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March 10, 2005

Nobel Laureate Dr. Horst Stormer - Small Wonders: The World of Nano Science

The MIT Club of the Delaware Valley
The Columbia University Club of Philadelphia

are pleased to host a lecture by Nobel Laureate Dr. Horst StormerProfessor of Physics at Columbia University.

Small Wonders: The World of Nano Science

WHEN: Thursday, March 10th, 6 p.m. (lecture starts at 7 p.m. follow an hors d’oeurves reception)
WHERE: Law Offices of Schnader Harrison Segal and Lewis LLP, Suite 3600, 1600 Market Street, Philadelphia, PA 19103.
COST: $20 for Club Members and guests, $25 for non-members
RSVP: Internet or by sending a check to Dr. William Reenstra before March 8th, 2005.
CONTACT: Bill Reenstra, at 200 Garden Pl., Radnor, PA 19087.

During the last 50 years there have been unprecedented advances in electronics. Miniaturization of electronic components has been the driving force for this progress and the physics of solid state materials has provided the scientific foundation for these advances. Our speaker Dr. Horst Stromer has been at the forefront of these advances. He has discovered and continues to discover much of the underlying physics that allows these advances to be made. In his lecture Dr. Stromer will describe some of the fascinating and unexpected aspects of this world that make today’s world possible.

Horst Stormer was born in Frankfurt, Germany. He received his Ph.D. in Physics from the University of Stuttgart in 1977. In that year he became a postdoctoral fellow at Bell Laboratories in Murray Hill, NJ. Dr. Stormer became a Member of Technical Staff in 1978, headed the Semiconductor Physics Research Department from 1983 to 1992, and was the Director of the Physical Research Laboratory from 1992 to 1997. In 1997 Dr. Stromer became a Professor of Physics at Columbia University. Professor Stormer is also scientific director of Columbia’s Center for Electron Transport in Molecular Nanostructures, one of six Nano Science and Engineering Centers funded by the National Science Foundation.

Professor Stormer has worked extensively on the properties of two-dimensional electron sheets in semiconductors and published more than 200 papers on this and on related subjects. In 1978 Stormer co-invented a technique that "speeds up" electrons in semiconductors. The world's fastest and quietest transistors are based on this principle. In 1982 Dr. Stromer and his colleagues Daniel Tsui and Robert Laughlin demonstrated that at very low temperatures and in high magnetic fields, electrons seem to fall apart and form particles with 1/3 the charge of an electron. This is only observed when a "community of many electrons" is present and never observed with isolated electrons. As such it is a wonderful demonstration that the whole can be more than the sum of the parts. Professor Stormer and his colleagues have received numerous awards for their discovery, the most prestigious being the 1998 Nobel Prize in Physics.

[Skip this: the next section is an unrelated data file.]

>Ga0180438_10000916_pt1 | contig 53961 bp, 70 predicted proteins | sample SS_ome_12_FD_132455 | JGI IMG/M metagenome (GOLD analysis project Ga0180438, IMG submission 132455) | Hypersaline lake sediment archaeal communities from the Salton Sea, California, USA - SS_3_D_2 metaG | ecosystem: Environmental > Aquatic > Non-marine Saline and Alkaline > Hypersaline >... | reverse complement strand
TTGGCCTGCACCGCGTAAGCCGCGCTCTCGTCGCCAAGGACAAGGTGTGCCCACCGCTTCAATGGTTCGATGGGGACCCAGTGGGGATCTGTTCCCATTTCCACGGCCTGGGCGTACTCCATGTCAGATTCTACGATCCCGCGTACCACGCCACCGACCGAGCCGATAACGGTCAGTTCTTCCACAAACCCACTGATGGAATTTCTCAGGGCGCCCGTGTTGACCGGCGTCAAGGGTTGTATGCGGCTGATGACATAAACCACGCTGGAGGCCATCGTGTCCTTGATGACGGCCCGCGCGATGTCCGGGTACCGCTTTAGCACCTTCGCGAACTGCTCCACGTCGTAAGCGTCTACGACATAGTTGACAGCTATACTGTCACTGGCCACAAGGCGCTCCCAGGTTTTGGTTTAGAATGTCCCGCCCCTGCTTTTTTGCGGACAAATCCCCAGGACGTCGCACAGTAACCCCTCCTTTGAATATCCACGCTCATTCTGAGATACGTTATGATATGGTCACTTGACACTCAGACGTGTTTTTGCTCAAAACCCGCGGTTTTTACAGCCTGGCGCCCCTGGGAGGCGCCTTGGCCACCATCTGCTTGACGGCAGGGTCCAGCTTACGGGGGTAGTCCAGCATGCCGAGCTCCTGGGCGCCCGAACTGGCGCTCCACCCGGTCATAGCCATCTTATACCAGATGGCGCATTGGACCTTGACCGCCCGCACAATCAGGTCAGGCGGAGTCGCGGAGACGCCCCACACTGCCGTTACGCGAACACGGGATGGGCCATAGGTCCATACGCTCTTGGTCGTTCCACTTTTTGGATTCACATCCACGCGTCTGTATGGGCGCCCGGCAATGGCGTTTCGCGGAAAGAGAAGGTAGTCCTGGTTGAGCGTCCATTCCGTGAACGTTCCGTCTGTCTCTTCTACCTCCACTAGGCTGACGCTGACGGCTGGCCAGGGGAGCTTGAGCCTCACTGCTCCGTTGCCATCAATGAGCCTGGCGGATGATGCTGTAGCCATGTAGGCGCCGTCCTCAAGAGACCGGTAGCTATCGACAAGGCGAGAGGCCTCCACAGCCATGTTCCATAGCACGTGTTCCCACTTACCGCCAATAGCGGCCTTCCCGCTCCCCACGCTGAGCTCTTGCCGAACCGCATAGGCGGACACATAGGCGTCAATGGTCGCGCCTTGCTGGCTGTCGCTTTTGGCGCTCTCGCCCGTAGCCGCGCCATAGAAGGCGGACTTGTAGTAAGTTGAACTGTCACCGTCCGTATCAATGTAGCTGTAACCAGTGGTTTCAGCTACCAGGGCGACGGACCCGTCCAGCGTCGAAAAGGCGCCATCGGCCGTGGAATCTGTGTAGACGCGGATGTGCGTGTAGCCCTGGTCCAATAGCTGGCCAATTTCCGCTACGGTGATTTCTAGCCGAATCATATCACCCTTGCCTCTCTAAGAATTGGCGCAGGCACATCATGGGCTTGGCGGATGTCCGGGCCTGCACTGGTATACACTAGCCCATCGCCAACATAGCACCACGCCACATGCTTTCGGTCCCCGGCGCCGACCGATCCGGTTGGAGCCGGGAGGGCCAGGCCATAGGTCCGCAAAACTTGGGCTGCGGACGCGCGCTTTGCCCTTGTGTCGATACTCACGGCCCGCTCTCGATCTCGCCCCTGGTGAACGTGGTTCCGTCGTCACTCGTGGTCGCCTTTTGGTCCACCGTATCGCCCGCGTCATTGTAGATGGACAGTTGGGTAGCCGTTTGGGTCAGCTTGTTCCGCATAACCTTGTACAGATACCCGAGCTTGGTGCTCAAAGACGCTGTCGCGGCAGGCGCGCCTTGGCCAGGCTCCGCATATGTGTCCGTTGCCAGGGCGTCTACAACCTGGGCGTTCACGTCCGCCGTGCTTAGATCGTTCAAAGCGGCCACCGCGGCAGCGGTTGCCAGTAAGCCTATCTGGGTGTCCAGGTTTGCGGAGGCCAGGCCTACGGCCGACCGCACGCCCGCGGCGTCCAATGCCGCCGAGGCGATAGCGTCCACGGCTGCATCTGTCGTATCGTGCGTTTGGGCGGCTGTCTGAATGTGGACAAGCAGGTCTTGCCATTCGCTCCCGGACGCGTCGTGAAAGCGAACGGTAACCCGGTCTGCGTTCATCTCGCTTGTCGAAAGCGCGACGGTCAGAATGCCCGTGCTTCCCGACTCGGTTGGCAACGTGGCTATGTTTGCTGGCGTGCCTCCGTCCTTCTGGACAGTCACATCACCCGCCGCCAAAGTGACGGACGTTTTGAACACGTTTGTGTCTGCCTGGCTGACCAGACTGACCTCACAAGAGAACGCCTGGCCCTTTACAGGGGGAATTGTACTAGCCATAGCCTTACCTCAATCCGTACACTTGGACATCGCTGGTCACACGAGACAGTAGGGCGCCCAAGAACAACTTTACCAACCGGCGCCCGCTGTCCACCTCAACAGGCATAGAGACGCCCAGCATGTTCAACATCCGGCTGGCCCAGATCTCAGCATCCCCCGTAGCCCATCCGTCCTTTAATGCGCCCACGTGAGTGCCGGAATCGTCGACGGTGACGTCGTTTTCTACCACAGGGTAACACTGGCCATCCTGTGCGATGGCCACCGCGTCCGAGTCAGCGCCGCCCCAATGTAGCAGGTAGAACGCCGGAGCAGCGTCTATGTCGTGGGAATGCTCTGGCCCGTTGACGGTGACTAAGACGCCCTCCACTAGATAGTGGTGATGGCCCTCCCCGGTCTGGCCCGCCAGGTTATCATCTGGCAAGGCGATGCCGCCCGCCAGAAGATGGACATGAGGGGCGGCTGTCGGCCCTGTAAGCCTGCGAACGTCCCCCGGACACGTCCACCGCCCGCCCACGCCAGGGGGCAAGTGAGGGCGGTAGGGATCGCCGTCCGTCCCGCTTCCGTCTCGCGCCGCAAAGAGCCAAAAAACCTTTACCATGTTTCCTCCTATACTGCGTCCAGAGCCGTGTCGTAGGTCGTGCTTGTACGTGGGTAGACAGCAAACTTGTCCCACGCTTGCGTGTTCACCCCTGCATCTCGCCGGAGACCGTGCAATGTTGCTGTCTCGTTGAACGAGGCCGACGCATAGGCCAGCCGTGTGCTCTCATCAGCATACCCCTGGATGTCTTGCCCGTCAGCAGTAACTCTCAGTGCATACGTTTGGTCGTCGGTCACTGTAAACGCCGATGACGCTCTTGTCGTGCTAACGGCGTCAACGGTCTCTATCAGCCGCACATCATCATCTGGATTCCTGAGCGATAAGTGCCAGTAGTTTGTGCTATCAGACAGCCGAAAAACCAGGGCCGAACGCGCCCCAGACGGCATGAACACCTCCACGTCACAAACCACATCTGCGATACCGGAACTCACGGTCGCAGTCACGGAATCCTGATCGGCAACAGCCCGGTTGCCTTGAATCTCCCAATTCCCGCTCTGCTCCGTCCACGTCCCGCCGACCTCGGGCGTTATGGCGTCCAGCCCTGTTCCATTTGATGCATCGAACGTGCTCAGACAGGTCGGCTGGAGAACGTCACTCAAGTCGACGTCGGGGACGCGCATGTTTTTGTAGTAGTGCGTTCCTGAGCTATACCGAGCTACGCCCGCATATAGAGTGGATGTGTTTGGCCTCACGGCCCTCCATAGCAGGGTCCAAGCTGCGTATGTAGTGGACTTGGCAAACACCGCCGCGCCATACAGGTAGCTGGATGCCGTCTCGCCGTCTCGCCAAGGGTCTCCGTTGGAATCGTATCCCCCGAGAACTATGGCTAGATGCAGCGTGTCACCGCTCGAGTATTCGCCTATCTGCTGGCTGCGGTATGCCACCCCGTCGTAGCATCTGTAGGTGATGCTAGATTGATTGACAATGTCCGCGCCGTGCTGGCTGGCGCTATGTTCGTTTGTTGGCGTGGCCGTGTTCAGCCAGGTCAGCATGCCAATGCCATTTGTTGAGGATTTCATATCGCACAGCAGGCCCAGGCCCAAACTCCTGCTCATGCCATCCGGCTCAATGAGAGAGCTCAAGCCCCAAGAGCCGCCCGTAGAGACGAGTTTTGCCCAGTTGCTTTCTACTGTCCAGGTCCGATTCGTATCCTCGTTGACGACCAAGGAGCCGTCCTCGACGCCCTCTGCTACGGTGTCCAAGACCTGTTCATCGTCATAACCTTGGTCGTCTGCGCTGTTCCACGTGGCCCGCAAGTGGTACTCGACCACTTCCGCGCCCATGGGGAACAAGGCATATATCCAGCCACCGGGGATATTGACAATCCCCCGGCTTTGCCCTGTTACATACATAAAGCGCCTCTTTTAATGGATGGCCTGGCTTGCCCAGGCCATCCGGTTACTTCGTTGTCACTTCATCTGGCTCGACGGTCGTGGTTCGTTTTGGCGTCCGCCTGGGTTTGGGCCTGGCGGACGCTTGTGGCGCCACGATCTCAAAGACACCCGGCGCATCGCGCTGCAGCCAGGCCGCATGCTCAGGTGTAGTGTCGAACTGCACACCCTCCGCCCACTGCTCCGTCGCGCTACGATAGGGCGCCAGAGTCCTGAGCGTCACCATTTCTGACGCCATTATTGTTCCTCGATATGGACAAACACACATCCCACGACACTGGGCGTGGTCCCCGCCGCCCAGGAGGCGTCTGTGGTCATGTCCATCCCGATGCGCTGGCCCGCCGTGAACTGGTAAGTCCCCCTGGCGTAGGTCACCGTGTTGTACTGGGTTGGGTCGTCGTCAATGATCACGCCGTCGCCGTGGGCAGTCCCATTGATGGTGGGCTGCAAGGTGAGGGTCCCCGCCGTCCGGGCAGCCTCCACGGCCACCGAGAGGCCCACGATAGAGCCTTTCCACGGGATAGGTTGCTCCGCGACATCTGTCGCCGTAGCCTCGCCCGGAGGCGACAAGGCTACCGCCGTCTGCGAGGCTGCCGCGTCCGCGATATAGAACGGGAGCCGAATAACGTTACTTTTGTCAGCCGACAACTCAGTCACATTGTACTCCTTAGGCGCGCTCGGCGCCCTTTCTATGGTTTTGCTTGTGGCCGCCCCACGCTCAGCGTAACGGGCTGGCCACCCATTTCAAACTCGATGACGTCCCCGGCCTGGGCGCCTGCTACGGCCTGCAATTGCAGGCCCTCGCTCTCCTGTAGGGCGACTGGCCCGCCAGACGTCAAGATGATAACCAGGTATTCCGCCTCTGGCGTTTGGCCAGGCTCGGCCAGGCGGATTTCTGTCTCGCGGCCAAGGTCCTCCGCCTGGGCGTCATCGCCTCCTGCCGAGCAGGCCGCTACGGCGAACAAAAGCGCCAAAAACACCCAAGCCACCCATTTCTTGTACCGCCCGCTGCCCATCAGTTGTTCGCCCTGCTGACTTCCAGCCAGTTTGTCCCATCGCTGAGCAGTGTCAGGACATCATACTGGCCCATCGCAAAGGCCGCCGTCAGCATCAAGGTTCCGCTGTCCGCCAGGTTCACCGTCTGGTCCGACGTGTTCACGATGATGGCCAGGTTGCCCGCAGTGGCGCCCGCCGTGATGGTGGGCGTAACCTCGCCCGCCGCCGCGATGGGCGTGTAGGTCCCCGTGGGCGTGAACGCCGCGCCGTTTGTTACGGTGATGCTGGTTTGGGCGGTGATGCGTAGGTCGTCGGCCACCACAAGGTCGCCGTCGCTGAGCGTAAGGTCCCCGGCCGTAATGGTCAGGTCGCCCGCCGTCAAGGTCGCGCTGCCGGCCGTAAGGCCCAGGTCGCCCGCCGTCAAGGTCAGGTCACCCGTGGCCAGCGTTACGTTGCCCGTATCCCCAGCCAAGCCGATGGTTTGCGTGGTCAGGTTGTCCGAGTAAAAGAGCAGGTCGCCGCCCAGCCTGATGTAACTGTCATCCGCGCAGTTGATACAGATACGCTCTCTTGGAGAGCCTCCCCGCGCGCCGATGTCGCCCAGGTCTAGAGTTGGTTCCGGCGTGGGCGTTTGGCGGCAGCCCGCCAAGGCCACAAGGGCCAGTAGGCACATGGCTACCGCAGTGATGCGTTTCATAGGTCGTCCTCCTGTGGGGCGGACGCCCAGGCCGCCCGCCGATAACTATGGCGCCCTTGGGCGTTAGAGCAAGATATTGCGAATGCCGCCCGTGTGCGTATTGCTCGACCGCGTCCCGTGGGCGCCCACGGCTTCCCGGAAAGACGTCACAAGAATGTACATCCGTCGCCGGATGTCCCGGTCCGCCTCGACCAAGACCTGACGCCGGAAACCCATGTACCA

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March 23, 2005

Newly Admitted Students Meeting

WHERE: Embassy Suites Hotel – Philadelphia Airport , 9000 Bartram Avenue, Philadelphia, PA
WHEN: Wed, Mar 23, 6:00 PM – Reception w/Hot & Cold Hors d’Oeuvers, 7:00 – Resonance, 8:00 – Q&A
COST: $20 per person; non-members $25.00 per person
CONTACT: Tracy Sadowski at 610-566-0597, or e-mail tracys@alum.mit.edu.
RSVP: Internet
If paying by check, please make check payable to "MIT Club of the Delaware Valley",Include Name, Guest Names, Class year and courseand Mail to: Tracy Sadowski 530 Rosemary Cir. Media PA 19063.

Please register no later than Friday March 18.

Join fellow club members for a reception at the Embassy Suites Airport to welcome students newly admitted to the MIT Class of 2009. This has become an annual, and very popular, event for prospective students, their parents and families, and club members.

The featured program this year will be a premier a cappella choral group, Resonance of MIT. Resonance sings a diverse set of music from “Hit the Road Jack” by Ray Charles to “Fortune Faded” by the Red Hot Chilli Peppers. You can listen to samples of the group’s first CD at http://web.mit.edu/resonance/www/.

After Resonance performs, there will be an informal discussion of undergraduate life at MIT, and will get into questions, issues, and expectations which are facing today's undergraduate. Current students and recent grads will draw from their personal experience to answer these and other questions the newly admitted students might have.

Please join us for this enjoyable and important event. Help us show the prospective students that MIT's alums are fully supportive of a lifetime of MIT culture.

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March 24, 2005

Young Alum Happy Hour

Message from the Young Alum Chair:

Thank you to everyone who attended our recent Young Alum Happy Hour at Continental Midtown on February 25. We were pleased to see so many new faces in addition to our regular crowd. Our next Young Alum Happy Hour will be held on Thursday, March 24 at 5:30 PM at a Center City location to be determined. Please send me any recommendations for locations. Questions or comments – jgaveno@alum.mit.edu
Thanks,John Gavenonis

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